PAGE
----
A university student who was found biting a man’s face after allegedly killing him and his wife in the US claimed he had “superpowers”.
Austin Harrouff’s mother was searching for the 19-year-old at the time of the attack on Monday, after he stormed out of a restaurant following an argument with his father.
A police report said Mina Harrouff described her son acting strangely for a week, claiming he had superpowers and was “here to protect people”.
“Mina told me that she does not believe him to be a danger to anyone or to himself,” officer Luis Rocha wrote in a statement taken during the search for the teenager.
Harrouff, a student at Florida State University, was allegedly found tearing off parts of a man’s face with his teeth 45 minutes after leaving the restaurant.
Police were called by a neighbour who tried to stop the attack at the couples’ home in Tequesta, Florida.
William Snyder, the Martin County Sherriff, said a female police officer arrived at the scene to find the suspect on top of 59-year-old John Stevens, topless and biting his face.
The officer shot him with a Taser but it had no effect, he said, and when she tried to pull the topless suspect off his victim he showed “abnormal levels of strength”.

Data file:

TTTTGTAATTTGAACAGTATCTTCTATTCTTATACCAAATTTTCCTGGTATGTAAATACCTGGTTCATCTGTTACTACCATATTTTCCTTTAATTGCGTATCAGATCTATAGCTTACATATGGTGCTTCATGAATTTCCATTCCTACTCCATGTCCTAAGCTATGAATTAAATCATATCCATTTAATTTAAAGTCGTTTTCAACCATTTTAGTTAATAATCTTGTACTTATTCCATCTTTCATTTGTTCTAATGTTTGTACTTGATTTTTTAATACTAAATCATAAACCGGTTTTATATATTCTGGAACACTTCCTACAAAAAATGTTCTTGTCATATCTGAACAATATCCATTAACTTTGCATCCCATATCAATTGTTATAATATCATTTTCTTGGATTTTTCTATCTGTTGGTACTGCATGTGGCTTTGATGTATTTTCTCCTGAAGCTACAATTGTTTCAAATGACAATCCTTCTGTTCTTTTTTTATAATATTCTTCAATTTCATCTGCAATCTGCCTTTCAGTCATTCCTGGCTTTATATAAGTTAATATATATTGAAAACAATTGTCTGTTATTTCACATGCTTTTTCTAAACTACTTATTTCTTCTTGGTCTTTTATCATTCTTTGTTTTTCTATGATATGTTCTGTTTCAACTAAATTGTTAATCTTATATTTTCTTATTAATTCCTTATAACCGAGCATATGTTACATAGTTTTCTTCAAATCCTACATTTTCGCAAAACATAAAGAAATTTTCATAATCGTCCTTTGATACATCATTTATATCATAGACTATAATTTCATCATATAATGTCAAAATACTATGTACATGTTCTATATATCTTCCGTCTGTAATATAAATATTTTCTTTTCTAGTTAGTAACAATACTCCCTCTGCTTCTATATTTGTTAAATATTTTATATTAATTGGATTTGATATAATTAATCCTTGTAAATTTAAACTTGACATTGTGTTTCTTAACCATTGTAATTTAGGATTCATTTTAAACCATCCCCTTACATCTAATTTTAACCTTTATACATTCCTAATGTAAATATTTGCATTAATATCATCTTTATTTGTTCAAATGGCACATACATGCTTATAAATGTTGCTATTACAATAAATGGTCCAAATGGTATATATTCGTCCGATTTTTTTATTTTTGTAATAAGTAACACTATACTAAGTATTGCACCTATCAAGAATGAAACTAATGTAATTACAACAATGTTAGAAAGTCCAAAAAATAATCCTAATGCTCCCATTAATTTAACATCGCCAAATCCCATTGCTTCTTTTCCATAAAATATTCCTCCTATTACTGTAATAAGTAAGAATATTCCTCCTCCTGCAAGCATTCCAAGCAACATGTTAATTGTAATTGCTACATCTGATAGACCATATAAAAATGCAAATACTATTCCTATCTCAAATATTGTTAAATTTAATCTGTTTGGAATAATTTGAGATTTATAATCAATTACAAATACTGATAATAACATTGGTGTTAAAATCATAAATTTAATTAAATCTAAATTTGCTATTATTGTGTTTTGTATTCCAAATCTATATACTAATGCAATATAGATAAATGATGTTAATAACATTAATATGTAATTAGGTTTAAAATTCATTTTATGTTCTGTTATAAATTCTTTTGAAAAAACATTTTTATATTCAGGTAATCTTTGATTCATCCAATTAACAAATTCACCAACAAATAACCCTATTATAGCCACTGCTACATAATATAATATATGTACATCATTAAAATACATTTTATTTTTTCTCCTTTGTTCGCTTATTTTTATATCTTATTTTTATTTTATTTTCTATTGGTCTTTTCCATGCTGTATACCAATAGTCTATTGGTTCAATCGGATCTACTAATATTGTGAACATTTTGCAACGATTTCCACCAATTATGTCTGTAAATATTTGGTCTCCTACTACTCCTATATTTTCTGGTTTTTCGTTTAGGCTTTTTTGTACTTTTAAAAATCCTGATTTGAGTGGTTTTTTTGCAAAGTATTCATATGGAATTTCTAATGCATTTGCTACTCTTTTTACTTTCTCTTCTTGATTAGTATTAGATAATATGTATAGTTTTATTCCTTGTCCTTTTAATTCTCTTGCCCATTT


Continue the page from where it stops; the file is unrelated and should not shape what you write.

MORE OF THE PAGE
Two more officers arrived but were still unable to remove the suspect and could not safely shoot him, fearing the bullets would hit Mr Stevens.
“He was not feeling pain, not responding to a dog biting, not responding to a Taser, three or four people pulling him off,” Mr Snyder said.
The suspect was eventually removed but Mr Stevens was pronounced dead on his driveway, while his wife Michelle Mishcon, 53, was found dead in the garage.
Police said the couple had been beaten and stabbed in what appeared to be a “completely unprovoked and random attack” as they sat on a sofa in their open garage, which was covered in decorations and fairy lights.
“There was an enormous amount of violence in that garage,” Mr Snyder said, adding that there was no connection between the couple and Harrouff.
He was taken to hospital, where his condition deteriorated on Thursday night and he is unable to speak because of a breathing tube.
Harrouff, who had no criminal record, is being held under guard and was scheduled to undergo surgery on his hand.
A routine drug screening showed no trace of methamphetamine, cocaine, heroin or other common drug, causing investigators to turn to hallucinogenics including flakka or “bath salts”.
Flakka, nicknamed “gravel”, has recently been banned in the UK and US because of the “excited delirium” it causes.
“We know in our business that people on flakka or bath salts will do this type of behaviour where they attack the victim and do the biting and remove pieces of flesh,” Mr Snyder said, adding that the Harrouff was making “animal-like” sounds in hospital.
“What happened during that walk that led to a level of violence that was unprecedented in normal police work?"